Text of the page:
Awful Things Most Liberals Don't Believe Anymore

| by Reason Foundation

By Brian Doherty

In a contribution to the larger "liberaltarian" debate, monetary economist Scott Sumner, who describes himself as a "pragmatic libertarian," offers an encouraging list of the sorts of things most standard American liberals used to believe, but don't any longer:

Let’s review what liberals used to believe, before libertarians knocked some sense into them:

1.  In the US, they believed the prices of goods and services should be set by the government.  Ditto for wages.  This took the form of the NIRA in the 1930s.  It took the form of multiple industry regulatory agencies like the ICC and CAB.  By the late 1960s and early 1970s they favored “incomes policies” which were essentially across the board wage and price controls.  Today they generally favor letting the market set wages and prices.  Very liberal Massachusetts recently abolished all rent controls.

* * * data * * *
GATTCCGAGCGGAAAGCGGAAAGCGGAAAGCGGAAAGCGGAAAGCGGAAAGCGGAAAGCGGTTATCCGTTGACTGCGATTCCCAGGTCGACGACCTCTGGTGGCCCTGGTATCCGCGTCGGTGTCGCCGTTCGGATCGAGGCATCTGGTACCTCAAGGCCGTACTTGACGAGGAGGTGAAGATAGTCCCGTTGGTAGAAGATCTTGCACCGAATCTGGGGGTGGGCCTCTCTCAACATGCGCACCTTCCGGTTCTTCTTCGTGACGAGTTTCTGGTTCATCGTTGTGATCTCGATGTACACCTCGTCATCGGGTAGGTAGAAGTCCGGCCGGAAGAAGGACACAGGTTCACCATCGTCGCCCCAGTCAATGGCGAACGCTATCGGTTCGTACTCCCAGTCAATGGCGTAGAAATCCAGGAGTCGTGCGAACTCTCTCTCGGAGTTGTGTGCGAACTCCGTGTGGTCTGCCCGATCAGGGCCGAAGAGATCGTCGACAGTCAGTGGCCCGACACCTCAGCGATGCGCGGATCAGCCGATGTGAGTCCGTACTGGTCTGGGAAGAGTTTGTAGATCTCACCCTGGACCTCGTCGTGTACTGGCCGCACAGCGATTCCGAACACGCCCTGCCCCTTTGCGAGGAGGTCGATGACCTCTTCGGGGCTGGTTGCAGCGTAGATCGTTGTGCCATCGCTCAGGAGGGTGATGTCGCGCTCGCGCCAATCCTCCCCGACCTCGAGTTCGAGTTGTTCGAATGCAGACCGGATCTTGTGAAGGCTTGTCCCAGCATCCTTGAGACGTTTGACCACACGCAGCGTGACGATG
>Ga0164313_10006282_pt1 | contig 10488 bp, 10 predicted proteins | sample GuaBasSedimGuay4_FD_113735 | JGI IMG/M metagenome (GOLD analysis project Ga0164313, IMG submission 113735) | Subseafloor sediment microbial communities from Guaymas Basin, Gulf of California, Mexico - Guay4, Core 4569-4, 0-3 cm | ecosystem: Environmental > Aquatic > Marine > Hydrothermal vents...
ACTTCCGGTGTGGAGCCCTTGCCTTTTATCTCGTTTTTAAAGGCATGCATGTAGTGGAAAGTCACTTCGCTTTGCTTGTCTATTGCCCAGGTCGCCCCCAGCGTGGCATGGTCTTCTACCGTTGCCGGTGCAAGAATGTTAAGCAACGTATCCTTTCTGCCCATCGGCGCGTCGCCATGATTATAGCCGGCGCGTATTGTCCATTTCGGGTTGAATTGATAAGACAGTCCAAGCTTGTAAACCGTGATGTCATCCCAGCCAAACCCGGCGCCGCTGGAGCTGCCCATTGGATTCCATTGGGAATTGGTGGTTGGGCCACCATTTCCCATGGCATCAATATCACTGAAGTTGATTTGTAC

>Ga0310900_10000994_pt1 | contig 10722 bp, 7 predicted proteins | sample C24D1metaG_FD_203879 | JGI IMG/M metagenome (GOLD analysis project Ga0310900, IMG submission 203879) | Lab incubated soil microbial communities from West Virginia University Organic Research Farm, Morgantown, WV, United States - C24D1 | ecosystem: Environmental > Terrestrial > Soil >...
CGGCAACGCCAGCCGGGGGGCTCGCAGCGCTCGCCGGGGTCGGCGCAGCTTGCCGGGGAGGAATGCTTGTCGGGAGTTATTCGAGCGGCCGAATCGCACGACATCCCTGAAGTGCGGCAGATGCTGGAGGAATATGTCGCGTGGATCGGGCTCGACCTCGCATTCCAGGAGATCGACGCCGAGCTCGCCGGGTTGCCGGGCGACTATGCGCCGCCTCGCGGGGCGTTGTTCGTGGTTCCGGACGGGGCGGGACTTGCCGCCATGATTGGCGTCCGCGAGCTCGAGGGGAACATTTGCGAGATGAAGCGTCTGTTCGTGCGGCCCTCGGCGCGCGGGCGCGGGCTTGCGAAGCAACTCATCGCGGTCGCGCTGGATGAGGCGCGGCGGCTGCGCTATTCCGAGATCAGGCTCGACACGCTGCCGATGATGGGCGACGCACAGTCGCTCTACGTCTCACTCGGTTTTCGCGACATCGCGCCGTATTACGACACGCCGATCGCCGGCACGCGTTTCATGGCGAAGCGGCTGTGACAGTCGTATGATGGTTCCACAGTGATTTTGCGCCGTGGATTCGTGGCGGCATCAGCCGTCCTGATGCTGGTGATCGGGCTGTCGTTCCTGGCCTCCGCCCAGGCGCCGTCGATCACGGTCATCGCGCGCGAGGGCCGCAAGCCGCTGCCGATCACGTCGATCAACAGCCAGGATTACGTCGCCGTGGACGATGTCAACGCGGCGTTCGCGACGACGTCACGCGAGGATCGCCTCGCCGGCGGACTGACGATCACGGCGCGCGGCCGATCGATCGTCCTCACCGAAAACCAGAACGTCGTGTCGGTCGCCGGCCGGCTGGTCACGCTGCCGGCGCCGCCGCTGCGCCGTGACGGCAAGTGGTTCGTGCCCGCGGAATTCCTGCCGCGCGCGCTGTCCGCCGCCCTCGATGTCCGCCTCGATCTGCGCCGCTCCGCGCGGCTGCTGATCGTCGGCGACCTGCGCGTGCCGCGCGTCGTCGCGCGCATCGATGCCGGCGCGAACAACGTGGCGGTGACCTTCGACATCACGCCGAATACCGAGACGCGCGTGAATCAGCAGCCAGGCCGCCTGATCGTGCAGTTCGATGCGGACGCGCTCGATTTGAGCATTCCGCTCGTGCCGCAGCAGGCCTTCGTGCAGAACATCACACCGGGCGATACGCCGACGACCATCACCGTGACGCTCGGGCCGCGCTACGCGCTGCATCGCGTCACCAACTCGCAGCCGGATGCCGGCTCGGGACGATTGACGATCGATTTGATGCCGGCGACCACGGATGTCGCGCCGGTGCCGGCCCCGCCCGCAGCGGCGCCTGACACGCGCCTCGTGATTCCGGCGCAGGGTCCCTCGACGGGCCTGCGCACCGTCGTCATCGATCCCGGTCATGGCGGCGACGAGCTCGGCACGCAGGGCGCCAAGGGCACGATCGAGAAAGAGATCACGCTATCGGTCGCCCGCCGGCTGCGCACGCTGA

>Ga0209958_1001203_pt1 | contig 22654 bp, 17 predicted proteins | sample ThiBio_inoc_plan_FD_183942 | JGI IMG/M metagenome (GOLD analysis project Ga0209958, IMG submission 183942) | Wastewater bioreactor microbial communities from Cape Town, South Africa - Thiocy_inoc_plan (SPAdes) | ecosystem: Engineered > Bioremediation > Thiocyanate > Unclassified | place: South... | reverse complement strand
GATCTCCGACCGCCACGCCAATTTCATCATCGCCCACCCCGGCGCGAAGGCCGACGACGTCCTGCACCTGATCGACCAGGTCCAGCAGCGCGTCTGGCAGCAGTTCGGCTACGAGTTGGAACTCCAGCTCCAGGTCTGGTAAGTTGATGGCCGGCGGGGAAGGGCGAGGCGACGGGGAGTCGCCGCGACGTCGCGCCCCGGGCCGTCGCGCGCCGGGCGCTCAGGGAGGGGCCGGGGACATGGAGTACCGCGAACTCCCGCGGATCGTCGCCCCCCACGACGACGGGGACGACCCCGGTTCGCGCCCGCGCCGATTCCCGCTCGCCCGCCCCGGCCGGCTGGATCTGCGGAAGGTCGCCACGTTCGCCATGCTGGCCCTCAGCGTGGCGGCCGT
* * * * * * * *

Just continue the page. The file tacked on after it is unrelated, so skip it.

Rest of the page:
2.  In the US, they believed the government should control entry to new industries.  They have abandoned that belief in many industries, and based on recent posts by people like Matt Yglesias, are becoming increasingly disillusioned with remaining occupational restrictions.

3.  They favored 90% tax rates on the rich.  Today they favor rates closer to 50% on the rich.

4.  In most countries liberals thought government should own large corporations.  Today most liberals around the world think large enterprises should be privatized.  Over the next few decades there will be trillions of dollars in new privatizations, and very few nationalizations.

I used to say and write similar things when contemplating the victories of the libertarian movement, around when my book Radicals for Capitalism: A Freewheeling History of the Modern American Libertarian Movement, came out. The bailouts and the industry takeovers post-crisis made me a little less sure that certain of these victories were secure, and I'm still a little less optimistic than Summers is that those bad ideas are dead. Still, encouraging to contemplate.

Sumner was part of our October 2009 roundtable on inflation.